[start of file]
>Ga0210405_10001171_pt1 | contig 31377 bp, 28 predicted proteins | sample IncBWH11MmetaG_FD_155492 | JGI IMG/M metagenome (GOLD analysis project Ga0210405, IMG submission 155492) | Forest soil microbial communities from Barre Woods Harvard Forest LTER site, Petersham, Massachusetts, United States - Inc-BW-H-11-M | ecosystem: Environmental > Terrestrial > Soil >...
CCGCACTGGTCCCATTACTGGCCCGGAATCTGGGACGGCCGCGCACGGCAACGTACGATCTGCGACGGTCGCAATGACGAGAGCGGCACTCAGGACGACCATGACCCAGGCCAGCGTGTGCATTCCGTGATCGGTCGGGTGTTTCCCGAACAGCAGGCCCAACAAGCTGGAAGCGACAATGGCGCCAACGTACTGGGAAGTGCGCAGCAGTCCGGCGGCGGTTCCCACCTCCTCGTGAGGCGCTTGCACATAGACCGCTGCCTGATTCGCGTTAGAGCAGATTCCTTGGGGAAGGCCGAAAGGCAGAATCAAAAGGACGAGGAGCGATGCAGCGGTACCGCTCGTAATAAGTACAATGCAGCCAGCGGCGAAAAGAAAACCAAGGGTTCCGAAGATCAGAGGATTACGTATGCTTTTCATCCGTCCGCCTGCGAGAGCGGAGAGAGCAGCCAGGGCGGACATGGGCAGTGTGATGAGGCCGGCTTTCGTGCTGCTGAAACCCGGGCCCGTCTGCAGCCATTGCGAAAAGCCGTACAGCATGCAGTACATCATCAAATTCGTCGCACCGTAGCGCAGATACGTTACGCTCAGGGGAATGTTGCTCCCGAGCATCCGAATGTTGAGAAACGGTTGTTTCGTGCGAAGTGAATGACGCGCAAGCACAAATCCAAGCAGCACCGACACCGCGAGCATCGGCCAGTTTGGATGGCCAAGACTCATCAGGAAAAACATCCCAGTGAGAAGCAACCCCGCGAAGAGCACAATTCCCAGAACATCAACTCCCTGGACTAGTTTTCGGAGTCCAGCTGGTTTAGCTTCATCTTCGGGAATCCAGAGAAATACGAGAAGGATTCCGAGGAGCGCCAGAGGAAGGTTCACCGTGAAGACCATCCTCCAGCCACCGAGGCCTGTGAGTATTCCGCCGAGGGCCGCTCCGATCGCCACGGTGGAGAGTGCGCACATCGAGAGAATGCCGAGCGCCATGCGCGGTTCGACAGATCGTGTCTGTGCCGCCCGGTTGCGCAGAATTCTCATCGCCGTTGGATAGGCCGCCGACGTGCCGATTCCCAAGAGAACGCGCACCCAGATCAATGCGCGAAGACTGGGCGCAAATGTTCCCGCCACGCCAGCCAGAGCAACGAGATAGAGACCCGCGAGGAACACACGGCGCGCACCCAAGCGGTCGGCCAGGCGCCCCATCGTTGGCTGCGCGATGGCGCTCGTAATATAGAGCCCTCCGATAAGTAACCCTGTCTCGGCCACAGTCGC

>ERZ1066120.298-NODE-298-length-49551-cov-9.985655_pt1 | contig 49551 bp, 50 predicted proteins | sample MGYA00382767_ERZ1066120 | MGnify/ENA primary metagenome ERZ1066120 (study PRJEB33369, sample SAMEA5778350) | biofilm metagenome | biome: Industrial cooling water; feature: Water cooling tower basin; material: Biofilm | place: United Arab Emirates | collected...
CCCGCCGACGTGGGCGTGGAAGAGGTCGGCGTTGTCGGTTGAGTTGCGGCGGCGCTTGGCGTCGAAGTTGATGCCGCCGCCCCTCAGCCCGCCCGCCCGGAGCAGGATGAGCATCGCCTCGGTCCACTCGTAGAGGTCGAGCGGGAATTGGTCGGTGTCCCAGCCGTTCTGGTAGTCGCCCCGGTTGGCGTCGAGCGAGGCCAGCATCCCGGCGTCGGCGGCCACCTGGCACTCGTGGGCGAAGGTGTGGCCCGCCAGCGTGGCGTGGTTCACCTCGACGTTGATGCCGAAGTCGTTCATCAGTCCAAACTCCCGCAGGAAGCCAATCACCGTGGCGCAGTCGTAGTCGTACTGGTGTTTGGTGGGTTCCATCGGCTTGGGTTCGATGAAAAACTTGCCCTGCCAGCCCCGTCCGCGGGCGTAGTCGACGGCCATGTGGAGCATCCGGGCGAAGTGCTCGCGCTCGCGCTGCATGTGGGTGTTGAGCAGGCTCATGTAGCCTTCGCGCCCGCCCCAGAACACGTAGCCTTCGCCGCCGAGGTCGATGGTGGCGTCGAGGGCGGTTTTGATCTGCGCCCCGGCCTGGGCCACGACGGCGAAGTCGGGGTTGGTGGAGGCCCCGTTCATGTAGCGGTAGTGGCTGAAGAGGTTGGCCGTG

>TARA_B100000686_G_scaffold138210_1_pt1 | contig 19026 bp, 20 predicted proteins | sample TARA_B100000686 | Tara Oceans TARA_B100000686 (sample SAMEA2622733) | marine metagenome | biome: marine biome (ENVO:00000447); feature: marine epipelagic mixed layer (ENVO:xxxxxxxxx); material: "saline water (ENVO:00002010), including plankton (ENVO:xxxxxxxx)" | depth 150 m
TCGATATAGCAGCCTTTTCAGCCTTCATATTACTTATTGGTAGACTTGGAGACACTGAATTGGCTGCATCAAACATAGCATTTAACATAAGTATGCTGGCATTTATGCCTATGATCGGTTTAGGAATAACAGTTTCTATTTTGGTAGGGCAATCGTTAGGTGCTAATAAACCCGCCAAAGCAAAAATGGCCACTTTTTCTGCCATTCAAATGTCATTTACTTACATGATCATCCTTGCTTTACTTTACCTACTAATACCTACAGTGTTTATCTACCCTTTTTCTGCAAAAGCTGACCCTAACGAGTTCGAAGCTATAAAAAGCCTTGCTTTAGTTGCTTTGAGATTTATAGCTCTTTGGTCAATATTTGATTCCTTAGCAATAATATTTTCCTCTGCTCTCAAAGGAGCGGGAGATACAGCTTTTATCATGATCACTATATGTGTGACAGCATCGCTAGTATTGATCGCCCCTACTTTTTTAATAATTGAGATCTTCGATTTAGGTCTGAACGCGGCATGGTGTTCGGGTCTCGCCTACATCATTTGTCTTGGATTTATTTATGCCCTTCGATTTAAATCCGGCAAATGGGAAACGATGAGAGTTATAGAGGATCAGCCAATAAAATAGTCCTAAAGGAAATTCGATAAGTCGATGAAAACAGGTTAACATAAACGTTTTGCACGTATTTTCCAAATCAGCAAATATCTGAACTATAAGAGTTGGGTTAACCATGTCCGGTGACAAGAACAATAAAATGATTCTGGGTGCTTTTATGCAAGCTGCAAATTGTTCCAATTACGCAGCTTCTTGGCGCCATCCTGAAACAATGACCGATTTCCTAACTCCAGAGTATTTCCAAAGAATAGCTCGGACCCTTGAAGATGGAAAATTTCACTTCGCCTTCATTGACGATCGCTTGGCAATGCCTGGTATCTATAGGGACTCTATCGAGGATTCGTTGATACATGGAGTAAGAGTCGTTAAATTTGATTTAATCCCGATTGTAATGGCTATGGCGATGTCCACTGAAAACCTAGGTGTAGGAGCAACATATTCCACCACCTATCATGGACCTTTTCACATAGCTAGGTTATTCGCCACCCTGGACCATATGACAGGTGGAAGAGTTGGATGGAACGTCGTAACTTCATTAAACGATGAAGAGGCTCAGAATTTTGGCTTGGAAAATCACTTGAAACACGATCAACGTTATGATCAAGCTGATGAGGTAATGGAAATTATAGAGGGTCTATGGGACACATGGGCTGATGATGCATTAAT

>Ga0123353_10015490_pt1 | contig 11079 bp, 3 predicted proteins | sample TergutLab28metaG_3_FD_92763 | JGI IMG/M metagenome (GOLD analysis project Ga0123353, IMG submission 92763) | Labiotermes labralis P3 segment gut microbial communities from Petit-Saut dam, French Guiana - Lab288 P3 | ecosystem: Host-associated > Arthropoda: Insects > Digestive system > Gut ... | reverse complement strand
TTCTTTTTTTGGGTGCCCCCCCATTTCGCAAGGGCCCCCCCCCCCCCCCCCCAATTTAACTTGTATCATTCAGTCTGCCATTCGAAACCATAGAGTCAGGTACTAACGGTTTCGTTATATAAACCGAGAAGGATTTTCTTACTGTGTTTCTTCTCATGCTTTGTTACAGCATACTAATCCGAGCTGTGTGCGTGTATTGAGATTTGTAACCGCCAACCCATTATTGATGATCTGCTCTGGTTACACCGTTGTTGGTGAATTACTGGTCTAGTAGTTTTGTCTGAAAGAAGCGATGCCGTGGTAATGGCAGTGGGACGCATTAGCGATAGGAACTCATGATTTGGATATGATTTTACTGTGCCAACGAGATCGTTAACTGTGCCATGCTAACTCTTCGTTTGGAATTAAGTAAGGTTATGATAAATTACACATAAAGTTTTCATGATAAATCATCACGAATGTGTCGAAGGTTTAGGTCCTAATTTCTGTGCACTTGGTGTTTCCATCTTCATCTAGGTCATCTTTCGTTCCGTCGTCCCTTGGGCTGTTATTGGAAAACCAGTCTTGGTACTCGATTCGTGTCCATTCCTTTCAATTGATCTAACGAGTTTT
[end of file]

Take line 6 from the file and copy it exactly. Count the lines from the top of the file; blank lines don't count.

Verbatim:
TCGATATAGCAGCCTTTTCAGCCTTCATATTACTTATTGGTAGACTTGGAGACACTGAATTGGCTGCATCAAACATAGCATTTAACATAAGTATGCTGGCATTTATGCCTATGATCGGTTTAGGAATAACAGTTTCTATTTTGGTAGGGCAATCGTTAGGTGCTAATAAACCCGCCAAAGCAAAAATGGCCACTTTTTCTGCCATTCAAATGTCATTTACTTACATGATCATCCTTGCTTTACTTTACCTACTAATACCTACAGTGTTTATCTACCCTTTTTCTGCAAAAGCTGACCCTAACGAGTTCGAAGCTATAAAAAGCCTTGCTTTAGTTGCTTTGAGATTTATAGCTCTTTGGTCAATATTTGATTCCTTAGCAATAATATTTTCCTCTGCTCTCAAAGGAGCGGGAGATACAGCTTTTATCATGATCACTATATGTGTGACAGCATCGCTAGTATTGATCGCCCCTACTTTTTTAATAATTGAGATCTTCGATTTAGGTCTGAACGCGGCATGGTGTTCGGGTCTCGCCTACATCATTTGTCTTGGATTTATTTATGCCCTTCGATTTAAATCCGGCAAATGGGAAACGATGAGAGTTATAGAGGATCAGCCAATAAAATAGTCCTAAAGGAAATTCGATAAGTCGATGAAAACAGGTTAACATAAACGTTTTGCACGTATTTTCCAAATCAGCAAATATCTGAACTATAAGAGTTGGGTTAACCATGTCCGGTGACAAGAACAATAAAATGATTCTGGGTGCTTTTATGCAAGCTGCAAATTGTTCCAATTACGCAGCTTCTTGGCGCCATCCTGAAACAATGACCGATTTCCTAACTCCAGAGTATTTCCAAAGAATAGCTCGGACCCTTGAAGATGGAAAATTTCACTTCGCCTTCATTGACGATCGCTTGGCAATGCCTGGTATCTATAGGGACTCTATCGAGGATTCGTTGATACATGGAGTAAGAGTCGTTAAATTTGATTTAATCCCGATTGTAATGGCTATGGCGATGTCCACTGAAAACCTAGGTGTAGGAGCAACATATTCCACCACCTATCATGGACCTTTTCACATAGCTAGGTTATTCGCCACCCTGGACCATATGACAGGTGGAAGAGTTGGATGGAACGTCGTAACTTCATTAAACGATGAAGAGGCTCAGAATTTTGGCTTGGAAAATCACTTGAAACACGATCAACGTTATGATCAAGCTGATGAGGTAATGGAAATTATAGAGGGTCTATGGGACACATGGGCTGATGATGCATTAAT